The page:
Late-Season Fertilization, Mineral Nutrient Reserves, and Retranslocation in Planted Douglas-fir (Pseudotsuga menziesii (Mirb.) Franco) Seedlings
Bare-root Douglas-fir (Pseudotsuga menziesii (Mirb.) Franco) seedlings were given three levels of nitrogen (N), phosphorus (P), and potassium (K) fertilization (low, medium, high) during July to October of their second growing season in a nursery. The following January seedlings were lifted, an initial sample was obtained, and the remaining seedlings were grown in a sand culture under three nutrient regimes: (1) no essential nutrients except Ca (0); (2) all essential nutrients except N (All - N); (3) all essential nutrients (All). After 8 weeks, seedlings were separated into new shoots, needles, stems, old roots, and new roots. Dry weight and nutrient content of these parts were determined and changes during growth calculated by subtracting initial sample values. In a second similar experiment seedlings were grown in an artificial soil in the greenhouse and harvested at 14-day intervals so that dry weight and nutrient content changes could be followed. Seedlings increased in dry weight by 49 percent over 8 weeks with no net uptake of N, P, or K. During this time some 40 percent of the N, 30 percent of the P, and 44 percent of the K in the seedlings was retranslocated to support new shoot and root growth. In the absence of external N, P, and K supply, needles, stems, and old roots all lost these nutrients. Needles appeared to be the most important N storage site since they continued to retranslocate N in the presence of an external supply and, similarly, old roots were the important P and K storage site and retranslocated P and K when these nutrients were supplied externally. Seedlings from high fertilizer treatment in the nursery had higher N concentrations and content than seedlings from the other two treatments. They also showed a higher relative growth rate (RGR) in sand culture, but not in artificial soil. Late-season fertilization increased the number of new roots produced after 14 and 28 days and hastened bud burst. These effects were attributed to increased mineral nutrient reserves. Forest Sci. 31:485-496.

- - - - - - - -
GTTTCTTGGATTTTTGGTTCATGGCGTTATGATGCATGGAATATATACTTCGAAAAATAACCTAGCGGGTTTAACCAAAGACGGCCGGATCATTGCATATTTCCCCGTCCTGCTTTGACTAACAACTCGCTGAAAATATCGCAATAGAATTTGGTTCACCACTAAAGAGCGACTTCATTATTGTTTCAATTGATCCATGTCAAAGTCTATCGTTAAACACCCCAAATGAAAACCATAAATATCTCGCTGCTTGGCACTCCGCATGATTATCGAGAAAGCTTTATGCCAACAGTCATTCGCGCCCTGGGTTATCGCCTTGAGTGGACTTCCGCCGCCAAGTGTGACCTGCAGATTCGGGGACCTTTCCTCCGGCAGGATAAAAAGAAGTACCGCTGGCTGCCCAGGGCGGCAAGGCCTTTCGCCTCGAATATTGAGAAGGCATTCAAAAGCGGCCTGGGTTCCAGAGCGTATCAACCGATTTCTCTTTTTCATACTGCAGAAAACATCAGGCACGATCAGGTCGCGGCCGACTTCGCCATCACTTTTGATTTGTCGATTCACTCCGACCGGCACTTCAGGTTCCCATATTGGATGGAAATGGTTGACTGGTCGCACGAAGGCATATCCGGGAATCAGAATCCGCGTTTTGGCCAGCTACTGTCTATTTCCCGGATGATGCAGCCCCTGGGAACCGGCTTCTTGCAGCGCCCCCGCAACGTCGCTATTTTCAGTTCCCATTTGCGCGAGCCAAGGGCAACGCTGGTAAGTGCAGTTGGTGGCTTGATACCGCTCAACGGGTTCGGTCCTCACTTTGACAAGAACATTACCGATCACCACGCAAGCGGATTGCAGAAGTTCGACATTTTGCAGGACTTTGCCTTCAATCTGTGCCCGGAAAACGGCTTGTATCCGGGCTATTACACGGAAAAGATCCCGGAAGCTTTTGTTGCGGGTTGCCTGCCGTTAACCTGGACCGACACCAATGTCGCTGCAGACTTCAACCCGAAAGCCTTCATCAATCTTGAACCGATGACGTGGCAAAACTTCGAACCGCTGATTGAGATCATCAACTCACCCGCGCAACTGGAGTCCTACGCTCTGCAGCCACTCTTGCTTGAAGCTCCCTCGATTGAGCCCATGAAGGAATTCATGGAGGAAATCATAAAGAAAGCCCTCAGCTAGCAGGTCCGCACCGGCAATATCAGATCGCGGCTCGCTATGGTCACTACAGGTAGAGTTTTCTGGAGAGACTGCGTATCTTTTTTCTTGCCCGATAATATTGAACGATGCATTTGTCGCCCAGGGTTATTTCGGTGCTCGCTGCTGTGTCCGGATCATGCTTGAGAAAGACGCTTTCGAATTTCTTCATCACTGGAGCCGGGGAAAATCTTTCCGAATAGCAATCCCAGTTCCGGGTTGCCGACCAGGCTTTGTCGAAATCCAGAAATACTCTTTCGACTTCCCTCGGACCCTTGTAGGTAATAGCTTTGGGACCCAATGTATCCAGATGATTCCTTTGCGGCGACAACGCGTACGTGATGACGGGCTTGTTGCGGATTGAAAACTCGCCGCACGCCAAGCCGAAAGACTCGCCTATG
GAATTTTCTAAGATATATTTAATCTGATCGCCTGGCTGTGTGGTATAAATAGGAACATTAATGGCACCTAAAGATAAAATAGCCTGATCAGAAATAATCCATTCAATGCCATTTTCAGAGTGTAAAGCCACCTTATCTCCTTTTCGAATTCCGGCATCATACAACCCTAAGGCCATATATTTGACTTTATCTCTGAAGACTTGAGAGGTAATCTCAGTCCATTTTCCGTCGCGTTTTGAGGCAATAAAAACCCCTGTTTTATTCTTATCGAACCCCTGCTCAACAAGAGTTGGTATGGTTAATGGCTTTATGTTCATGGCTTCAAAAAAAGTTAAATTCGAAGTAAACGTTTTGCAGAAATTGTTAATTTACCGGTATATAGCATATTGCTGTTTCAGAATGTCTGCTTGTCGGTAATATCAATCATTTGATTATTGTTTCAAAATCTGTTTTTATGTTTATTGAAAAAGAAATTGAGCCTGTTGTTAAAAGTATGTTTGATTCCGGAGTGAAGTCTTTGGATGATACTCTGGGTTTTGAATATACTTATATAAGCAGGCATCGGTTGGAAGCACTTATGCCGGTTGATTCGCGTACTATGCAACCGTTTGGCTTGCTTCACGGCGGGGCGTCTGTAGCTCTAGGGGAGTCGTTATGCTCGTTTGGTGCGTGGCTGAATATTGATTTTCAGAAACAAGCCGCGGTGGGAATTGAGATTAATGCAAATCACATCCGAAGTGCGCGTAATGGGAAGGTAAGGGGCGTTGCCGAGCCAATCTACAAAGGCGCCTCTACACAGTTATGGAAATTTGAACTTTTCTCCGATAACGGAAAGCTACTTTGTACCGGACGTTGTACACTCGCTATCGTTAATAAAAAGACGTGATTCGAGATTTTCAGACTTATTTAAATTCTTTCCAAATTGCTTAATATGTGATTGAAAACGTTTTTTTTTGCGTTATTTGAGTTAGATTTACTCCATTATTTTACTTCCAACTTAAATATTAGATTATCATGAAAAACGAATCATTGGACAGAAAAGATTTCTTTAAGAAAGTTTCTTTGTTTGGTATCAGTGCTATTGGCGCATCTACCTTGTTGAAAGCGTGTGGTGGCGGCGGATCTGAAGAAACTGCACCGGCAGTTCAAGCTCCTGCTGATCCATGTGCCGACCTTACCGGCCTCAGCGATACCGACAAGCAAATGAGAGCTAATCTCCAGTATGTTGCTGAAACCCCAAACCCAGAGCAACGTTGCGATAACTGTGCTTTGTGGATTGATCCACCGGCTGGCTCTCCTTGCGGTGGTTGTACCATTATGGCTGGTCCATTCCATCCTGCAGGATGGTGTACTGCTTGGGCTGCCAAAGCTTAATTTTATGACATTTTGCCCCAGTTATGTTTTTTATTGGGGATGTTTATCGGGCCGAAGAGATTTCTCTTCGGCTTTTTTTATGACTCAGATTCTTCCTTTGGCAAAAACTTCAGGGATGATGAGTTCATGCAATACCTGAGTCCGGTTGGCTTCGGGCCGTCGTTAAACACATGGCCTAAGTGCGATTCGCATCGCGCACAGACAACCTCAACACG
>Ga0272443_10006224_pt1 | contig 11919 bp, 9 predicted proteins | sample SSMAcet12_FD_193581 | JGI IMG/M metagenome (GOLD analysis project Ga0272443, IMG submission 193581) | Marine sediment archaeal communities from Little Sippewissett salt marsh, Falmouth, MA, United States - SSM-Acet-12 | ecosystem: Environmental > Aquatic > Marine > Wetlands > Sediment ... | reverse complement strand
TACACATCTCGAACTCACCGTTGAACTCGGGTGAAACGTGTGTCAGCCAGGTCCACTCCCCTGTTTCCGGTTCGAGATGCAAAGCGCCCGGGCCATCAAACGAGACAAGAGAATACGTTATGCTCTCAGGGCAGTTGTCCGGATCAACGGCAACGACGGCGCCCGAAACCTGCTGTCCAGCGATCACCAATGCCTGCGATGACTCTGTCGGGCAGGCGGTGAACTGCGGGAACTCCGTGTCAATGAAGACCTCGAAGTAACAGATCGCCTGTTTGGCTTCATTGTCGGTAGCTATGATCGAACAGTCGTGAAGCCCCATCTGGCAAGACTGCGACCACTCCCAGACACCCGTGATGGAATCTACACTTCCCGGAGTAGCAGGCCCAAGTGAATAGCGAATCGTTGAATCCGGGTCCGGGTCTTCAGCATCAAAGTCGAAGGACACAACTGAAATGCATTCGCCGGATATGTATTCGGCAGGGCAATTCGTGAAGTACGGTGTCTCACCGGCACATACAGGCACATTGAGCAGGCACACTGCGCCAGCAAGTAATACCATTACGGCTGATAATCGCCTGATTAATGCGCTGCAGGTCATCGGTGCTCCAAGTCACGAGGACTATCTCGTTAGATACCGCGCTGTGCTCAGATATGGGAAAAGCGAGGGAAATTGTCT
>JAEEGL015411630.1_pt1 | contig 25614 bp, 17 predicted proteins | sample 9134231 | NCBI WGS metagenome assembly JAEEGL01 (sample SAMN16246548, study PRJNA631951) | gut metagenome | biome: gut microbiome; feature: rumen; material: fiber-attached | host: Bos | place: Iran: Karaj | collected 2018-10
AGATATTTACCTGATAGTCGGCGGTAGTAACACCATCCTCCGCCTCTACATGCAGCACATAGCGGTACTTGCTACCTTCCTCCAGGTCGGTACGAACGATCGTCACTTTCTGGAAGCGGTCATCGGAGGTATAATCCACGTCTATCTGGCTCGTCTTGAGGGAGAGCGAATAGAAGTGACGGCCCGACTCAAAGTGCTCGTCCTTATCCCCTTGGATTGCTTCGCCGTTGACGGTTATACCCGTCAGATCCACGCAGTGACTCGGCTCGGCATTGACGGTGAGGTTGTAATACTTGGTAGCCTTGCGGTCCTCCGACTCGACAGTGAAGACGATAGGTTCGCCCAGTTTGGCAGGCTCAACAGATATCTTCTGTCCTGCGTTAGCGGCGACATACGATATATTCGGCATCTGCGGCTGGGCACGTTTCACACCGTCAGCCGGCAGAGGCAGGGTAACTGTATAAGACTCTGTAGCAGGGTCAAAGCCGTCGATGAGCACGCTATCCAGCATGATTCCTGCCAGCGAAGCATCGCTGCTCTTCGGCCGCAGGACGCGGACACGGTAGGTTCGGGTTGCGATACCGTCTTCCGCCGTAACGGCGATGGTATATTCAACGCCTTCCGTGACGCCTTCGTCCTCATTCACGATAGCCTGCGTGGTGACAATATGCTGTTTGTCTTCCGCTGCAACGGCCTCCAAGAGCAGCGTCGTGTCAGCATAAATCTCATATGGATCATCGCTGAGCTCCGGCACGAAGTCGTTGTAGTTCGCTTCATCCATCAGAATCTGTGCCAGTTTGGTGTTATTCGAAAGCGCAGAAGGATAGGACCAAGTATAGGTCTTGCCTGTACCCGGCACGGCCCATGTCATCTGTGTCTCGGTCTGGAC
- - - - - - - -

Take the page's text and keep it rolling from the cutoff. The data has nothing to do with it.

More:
relative growth rate
Document Type: Journal Article
Senior Tree Physiologist, Research Branch, Provincial Ministry of Forests, 1450 Government Street, Victoria, British Columbia, V8W 3E7, Canada
Publication date: June 1, 1985
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Forest Science is a peer-reviewed journal publishing fundamental and applied research that explores all aspects of natural and social sciences as they apply to the function and management of the forested ecosystems of the world. Topics include silviculture, forest management, biometrics, economics, entomology & pathology, fire & fuels management, forest ecology, genetics & tree improvement, geospatial technologies, harvesting & utilization, landscape ecology, operations research, forest policy, physiology, recreation, social sciences, soils & hydrology, and wildlife management.
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